London’s Chief of Police has today issued a warning that around 200 “militarised” ISIS fighters are already back on the streets of London.
The figures, quoted in the Evening Standard, have intensified the debate raging between Britain’s counter-terror heavyweights over how to deal with this escalating problem.
Sir Bernard Hogan-Howe, the Metropolitan Police Commissioner revealed in his interview on LBC radio this morning: “We think at least 500 to 600 went. Some have come back. We’ve got to keep an eye on them. They risk being militarised and they are in a network of terrorists. It’s a worry because we think two-thirds to three-quarters of them come from the London area, so that’s quite a large number.”
Five to six hundred is the highest number yet quoted by the police, but falls significantly short of the 1,500 fighters claimed by Labour’s Khalid Mahmood MP, who called the official figure “nonsense” last week.
Hogan-Howe made a strident call for action over the security hazard posed by returning fighters by echoing the words of London’s Mayor Boris Johnson. He said there should be a presumption of guilt over British citizens who travel to Iraq and Syria without good reason to help police deal with the situation. While admitting a change in law should be left to the politicians, he said: “Anything that either stops them going or frankly stops them coming back is a good idea. If in law it works, we should do that.
“It’s a privilege to have a passport, be a citizen of this country, and if you are going to start fighting in another country on behalf of another state or against another state, it seems to me you’ve made a choice about where you want to be.”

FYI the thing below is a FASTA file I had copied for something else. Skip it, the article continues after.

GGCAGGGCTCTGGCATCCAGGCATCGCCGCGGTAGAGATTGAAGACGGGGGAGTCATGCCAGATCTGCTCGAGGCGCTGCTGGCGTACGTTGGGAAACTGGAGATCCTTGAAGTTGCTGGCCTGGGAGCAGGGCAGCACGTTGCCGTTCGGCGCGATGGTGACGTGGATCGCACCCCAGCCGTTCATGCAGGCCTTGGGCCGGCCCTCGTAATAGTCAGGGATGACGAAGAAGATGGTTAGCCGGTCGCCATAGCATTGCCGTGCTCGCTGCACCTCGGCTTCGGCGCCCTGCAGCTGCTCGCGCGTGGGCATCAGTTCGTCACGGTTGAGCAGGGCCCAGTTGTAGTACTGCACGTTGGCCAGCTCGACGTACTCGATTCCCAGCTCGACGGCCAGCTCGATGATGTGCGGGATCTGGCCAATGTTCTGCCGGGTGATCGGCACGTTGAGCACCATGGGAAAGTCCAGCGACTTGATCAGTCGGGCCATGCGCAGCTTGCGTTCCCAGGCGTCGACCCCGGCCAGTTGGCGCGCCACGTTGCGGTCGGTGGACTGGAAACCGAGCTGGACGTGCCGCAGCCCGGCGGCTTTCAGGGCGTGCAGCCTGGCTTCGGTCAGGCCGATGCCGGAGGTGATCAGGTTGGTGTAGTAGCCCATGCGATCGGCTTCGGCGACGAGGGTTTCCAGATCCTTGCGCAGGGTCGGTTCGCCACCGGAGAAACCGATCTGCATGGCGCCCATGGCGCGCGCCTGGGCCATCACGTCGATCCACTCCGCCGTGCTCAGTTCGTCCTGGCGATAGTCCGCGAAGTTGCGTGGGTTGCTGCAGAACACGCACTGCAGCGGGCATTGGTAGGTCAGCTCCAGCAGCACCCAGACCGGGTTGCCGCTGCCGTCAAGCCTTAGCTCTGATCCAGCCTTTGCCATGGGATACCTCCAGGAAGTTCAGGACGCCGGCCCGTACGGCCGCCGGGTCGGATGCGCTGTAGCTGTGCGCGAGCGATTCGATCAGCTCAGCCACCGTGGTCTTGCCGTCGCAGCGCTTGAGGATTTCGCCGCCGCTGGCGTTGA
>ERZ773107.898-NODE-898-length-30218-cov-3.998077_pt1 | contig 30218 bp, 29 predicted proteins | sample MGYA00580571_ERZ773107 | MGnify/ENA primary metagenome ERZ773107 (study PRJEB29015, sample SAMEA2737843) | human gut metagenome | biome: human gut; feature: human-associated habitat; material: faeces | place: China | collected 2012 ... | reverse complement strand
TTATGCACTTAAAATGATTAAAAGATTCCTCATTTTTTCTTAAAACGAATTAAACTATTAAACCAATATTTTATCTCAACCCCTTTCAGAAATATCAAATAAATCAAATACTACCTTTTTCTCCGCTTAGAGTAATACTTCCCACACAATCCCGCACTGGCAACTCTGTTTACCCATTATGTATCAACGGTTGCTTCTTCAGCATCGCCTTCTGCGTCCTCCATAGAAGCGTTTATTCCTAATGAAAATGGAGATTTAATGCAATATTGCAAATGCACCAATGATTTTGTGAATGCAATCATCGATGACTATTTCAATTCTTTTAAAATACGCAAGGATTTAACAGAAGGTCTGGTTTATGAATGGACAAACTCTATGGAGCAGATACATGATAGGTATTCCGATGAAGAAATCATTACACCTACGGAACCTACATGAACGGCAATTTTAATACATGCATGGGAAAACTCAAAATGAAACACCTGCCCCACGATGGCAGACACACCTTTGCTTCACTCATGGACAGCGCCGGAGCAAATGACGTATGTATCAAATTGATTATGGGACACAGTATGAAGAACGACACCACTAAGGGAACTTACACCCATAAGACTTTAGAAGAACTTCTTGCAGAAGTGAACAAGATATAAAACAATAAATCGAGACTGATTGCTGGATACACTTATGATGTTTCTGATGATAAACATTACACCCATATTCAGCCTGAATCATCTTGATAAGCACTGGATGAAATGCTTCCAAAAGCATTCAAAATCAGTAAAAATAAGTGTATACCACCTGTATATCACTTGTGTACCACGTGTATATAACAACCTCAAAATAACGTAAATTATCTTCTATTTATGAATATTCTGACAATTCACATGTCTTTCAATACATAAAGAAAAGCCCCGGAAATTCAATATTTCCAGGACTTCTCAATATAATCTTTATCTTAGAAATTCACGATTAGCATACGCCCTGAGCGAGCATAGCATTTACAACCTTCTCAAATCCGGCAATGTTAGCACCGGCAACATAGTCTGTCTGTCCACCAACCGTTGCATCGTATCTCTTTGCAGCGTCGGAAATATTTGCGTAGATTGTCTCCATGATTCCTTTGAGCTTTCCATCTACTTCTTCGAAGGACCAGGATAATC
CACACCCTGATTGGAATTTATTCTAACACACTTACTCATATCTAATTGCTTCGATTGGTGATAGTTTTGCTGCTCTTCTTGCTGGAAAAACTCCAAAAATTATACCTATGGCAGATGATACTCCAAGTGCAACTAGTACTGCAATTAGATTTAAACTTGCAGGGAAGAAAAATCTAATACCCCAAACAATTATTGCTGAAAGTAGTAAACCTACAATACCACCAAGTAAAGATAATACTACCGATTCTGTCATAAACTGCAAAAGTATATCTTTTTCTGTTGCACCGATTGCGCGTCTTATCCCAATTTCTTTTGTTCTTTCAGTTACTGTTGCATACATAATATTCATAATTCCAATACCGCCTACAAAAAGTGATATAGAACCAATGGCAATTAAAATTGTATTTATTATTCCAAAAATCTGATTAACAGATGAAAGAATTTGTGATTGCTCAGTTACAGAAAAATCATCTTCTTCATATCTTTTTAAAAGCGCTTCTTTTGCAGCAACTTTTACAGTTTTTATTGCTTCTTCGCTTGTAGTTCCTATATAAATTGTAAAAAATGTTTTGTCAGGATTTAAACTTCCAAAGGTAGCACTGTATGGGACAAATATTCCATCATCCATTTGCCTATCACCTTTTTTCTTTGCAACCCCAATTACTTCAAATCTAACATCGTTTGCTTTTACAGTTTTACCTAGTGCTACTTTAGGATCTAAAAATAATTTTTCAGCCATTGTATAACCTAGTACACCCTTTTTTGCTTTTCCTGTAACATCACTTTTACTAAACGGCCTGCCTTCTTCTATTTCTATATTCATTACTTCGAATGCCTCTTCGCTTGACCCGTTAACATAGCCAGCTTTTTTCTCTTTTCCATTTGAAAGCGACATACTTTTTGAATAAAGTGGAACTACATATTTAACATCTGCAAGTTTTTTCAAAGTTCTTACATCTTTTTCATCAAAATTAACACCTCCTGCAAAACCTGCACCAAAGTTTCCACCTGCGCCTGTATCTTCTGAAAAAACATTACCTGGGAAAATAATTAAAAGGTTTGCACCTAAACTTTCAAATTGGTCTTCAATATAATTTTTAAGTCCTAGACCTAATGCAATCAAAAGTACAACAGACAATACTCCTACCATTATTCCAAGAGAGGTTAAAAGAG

This is just the latest blow in the war of words between senior figures over how the law should be used, or changed to deal with the phenomenon of British citizens going abroad to fight. Richard Barrett, the former director of MI5, MI6, counter-terrorism adviser to the Home Office, and one-time forceful critic of British fighters abroad made an unlikely intervention yesterday in the Guardian.
Despite recently authoring a strongly worded report on the danger of foreign fighters in Syria, which he calls “an incubator for a new generation of terrorists”, and an environment where more radical groups flourish at the expense of moderates, Barrett has apparently suffered a change of heart. Taking a position that is very clearly at odds with the London Mayor, the Police Commissioner and his own former views he said “I don’t think we should change the laws without a very much more thorough assessment and understanding of the threat”.
Barrett had previously warned that resources available to police and security services to track ISIS fighters in the West were “insufficient to monitor more than a handful of returnees”.